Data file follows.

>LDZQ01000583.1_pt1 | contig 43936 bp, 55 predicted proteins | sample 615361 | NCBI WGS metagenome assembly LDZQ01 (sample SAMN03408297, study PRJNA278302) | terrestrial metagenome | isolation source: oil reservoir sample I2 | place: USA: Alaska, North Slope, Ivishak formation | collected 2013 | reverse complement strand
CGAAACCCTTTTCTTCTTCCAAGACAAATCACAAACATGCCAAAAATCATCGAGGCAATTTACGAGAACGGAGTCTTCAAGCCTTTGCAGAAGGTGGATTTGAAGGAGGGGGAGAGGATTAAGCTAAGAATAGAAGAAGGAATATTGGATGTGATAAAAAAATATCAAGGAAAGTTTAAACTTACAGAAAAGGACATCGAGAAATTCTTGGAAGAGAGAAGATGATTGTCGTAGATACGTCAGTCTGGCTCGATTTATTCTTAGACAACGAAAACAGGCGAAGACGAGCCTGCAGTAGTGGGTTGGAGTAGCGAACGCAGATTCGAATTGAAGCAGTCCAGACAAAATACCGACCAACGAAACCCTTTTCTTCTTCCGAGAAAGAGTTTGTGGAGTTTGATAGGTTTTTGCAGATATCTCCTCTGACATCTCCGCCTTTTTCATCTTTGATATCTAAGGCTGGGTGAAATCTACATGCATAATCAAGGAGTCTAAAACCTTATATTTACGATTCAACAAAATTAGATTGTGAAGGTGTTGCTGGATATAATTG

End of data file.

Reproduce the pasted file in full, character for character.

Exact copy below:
>LDZQ01000583.1_pt1 | contig 43936 bp, 55 predicted proteins | sample 615361 | NCBI WGS metagenome assembly LDZQ01 (sample SAMN03408297, study PRJNA278302) | terrestrial metagenome | isolation source: oil reservoir sample I2 | place: USA: Alaska, North Slope, Ivishak formation | collected 2013 | reverse complement strand
CGAAACCCTTTTCTTCTTCCAAGACAAATCACAAACATGCCAAAAATCATCGAGGCAATTTACGAGAACGGAGTCTTCAAGCCTTTGCAGAAGGTGGATTTGAAGGAGGGGGAGAGGATTAAGCTAAGAATAGAAGAAGGAATATTGGATGTGATAAAAAAATATCAAGGAAAGTTTAAACTTACAGAAAAGGACATCGAGAAATTCTTGGAAGAGAGAAGATGATTGTCGTAGATACGTCAGTCTGGCTCGATTTATTCTTAGACAACGAAAACAGGCGAAGACGAGCCTGCAGTAGTGGGTTGGAGTAGCGAACGCAGATTCGAATTGAAGCAGTCCAGACAAAATACCGACCAACGAAACCCTTTTCTTCTTCCGAGAAAGAGTTTGTGGAGTTTGATAGGTTTTTGCAGATATCTCCTCTGACATCTCCGCCTTTTTCATCTTTGATATCTAAGGCTGGGTGAAATCTACATGCATAATCAAGGAGTCTAAAACCTTATATTTACGATTCAACAAAATTAGATTGTGAAGGTGTTGCTGGATATAATTG